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09 september 2016

Maximum: from industrial waste to design!

Maximum Paris

By Ludovic Bischoff

Maximum is a young furniture factory that draws its raw material in the losses generated by the industry. Result: unique, design and colored furniture, which have a very low environmental impact since they are constructed with materials destined for destruction …

“Our resources are dwindling while our waste pile up. Turning waste into a resource, is solving an equation. “It is with this profession of faith that the three young founders of Maximum greet visitors on their website. A simple credo that hides a design and industrial initiative full of audacity and ingenuity.
 
Basile, Romée and Armand, who are not yet 30 years-old, have created Maximum as a factory that designs and manufactures furniture – unique pieces produced in series – from material losses generated by French manufacturers. They estimate that 350 million tonnes of material each year end up in dumpsters of French factories. A raw material that they use to manufacture their furniture, beautiful and clever, unique and all a little different. Furniture designed according to the nature and form of the industrial waste they collect in order to re-employ all the work that the industry provided to transform the material into an object.

It is in their vast workshop in Ivry-sur-Seine, just on the other side of the ring road, that their acclaimed creations, used during the Cop 21 forum in late 2015, were born. Furniture that we can admire again in early September 2016, as part of the Paris Design Week. Maximum has in deed been selected as part of the Now, the Off at the Cité of Fashion and Design.
 
Basile and Romée had this idea of ​​using waste and other industrial waste while they were on the benches of the ENSAD, the School of Decorative Arts in Paris. They called their friend Armand who was at the EM Lyon to ensure the management part. And the adventure began. “What we like is the opportunism to fall on materials destined for destruction and build from them, furniture projects,” says Romée. When reading this ad of a manufacturer who wanted to get rid of 127 glass plates, they bought an old truck and left loading some 9 tons of glass panels in perfect condition. “The ad was online for three years! The guy was desperate to get rid of! “With their glass plates, now what? “We wanted to turn them into desks, but we needed the feet. This is where we came across a stock of old scaffolding. By reusing this structure, we designed desks, of three different heights, which were used during the Cop 21 “. Even the paint that covered the scaffolding parts comes from paint dust. And that’s how was born the table Clavex 680!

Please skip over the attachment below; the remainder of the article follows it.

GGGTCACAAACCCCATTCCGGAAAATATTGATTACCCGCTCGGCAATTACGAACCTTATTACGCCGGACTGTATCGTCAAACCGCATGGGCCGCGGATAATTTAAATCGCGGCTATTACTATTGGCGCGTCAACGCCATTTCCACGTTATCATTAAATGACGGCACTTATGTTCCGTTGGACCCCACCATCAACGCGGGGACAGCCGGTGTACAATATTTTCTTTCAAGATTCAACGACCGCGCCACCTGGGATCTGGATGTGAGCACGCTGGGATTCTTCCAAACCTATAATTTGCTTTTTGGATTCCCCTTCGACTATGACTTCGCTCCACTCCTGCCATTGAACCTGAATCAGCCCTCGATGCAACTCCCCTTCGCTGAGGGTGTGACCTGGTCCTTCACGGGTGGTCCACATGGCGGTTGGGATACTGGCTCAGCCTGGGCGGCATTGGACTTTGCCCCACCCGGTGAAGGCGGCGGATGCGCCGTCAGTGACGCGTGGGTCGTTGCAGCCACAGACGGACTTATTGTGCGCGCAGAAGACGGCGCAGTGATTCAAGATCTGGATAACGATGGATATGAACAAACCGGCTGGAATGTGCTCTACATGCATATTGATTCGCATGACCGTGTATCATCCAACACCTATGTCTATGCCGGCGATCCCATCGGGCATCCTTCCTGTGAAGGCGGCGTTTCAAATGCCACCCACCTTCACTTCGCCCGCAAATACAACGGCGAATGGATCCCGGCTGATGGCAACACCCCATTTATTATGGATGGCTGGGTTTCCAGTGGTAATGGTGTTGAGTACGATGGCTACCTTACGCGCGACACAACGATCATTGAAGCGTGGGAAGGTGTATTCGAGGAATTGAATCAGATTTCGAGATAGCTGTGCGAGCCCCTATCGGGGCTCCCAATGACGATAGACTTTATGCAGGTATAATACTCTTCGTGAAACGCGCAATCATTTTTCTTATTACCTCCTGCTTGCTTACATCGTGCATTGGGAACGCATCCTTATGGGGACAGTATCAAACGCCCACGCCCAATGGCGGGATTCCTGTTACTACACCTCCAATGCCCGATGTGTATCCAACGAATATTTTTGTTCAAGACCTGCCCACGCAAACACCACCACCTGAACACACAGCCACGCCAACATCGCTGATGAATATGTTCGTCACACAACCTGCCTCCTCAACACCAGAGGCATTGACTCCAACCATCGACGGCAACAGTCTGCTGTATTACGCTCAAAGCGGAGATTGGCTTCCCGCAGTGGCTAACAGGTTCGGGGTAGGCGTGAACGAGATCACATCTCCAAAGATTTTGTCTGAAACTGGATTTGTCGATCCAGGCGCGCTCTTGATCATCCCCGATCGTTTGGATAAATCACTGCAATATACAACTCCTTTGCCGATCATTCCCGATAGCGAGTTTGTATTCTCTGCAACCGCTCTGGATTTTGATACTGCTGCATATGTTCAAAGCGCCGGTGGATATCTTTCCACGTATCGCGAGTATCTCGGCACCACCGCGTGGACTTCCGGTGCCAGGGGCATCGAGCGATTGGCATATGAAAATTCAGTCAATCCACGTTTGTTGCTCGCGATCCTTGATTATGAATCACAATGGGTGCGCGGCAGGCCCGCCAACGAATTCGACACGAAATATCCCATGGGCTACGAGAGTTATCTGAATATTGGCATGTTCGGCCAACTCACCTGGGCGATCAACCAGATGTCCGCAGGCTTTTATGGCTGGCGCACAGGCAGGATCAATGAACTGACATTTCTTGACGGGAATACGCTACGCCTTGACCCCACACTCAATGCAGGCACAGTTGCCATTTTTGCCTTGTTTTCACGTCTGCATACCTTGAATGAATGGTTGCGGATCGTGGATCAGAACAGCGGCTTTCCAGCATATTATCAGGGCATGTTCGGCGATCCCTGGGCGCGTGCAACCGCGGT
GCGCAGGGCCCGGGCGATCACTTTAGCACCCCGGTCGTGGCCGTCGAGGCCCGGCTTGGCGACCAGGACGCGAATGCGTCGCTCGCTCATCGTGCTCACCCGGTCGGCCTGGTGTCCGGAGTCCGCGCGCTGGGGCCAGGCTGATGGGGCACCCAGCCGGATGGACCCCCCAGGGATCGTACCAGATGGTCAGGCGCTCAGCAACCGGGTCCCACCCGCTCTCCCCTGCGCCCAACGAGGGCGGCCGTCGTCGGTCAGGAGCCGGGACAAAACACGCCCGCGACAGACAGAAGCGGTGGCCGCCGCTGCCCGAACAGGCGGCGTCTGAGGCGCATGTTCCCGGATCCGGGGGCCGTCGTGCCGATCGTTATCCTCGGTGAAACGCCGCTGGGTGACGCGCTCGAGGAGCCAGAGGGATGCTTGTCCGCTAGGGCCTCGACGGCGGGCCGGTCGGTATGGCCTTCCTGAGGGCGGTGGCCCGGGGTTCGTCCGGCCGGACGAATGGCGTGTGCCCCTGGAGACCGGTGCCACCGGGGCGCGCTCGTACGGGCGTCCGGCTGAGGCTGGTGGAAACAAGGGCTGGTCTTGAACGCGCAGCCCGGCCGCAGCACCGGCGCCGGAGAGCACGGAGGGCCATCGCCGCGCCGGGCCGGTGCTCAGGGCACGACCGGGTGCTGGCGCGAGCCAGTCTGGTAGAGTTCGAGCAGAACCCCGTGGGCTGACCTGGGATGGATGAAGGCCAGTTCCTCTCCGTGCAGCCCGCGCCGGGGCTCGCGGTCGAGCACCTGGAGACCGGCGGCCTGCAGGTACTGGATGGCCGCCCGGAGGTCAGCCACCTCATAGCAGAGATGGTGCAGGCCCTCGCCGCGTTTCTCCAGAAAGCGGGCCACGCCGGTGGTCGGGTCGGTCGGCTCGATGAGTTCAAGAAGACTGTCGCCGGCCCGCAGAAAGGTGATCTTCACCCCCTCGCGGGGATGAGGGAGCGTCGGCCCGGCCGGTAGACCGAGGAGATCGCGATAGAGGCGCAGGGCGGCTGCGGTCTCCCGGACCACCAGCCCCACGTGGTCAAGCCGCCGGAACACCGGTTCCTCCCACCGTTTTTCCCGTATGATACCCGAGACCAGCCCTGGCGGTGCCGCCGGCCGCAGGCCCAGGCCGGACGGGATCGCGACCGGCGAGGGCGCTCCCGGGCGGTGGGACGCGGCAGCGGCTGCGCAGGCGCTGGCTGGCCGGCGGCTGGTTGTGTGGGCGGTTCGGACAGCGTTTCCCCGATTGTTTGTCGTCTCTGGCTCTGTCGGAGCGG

It is the same for their Gravêne 75 harmchair. They found a manufacturer who colors plastic. Whenever he has to serve his machines from one color to pass another, gallons of plastic in fusion spread on the floor forming plates which, once cooled, must be disposed of as waste. Maximum therefore proposed to this industry to recover this quality raw material. The molten plastic now runs on a mold that forms the shell of this hyper trendy harmchair. The feet are designed with floorboards intended, also, to be destroyed. Result, the plastic industry saves the cost of destroying what was then a waste and becomes a new raw material giving life to design and unique seats! The Rotoman and Rotoboy stools were born following the same procedure. While the plastic industry manufactured in each production, a test object without value, it now runs its plastic into molds provided by Maximum. The result is colorful stools that are born without costing almost anything…
 
“This is the waste that influences the design to achieve new forms, inherited of unwanted productions. A virtuous circle in which we strongly believe. Why developing new natural resources while we can use some instead of destroying them?” Question the three young entrepreneurs that bring new life to waste materials by sublimating them to create design and utilitarian objects. We love it. And we predict them a bright future …

www.maximum.paris

 

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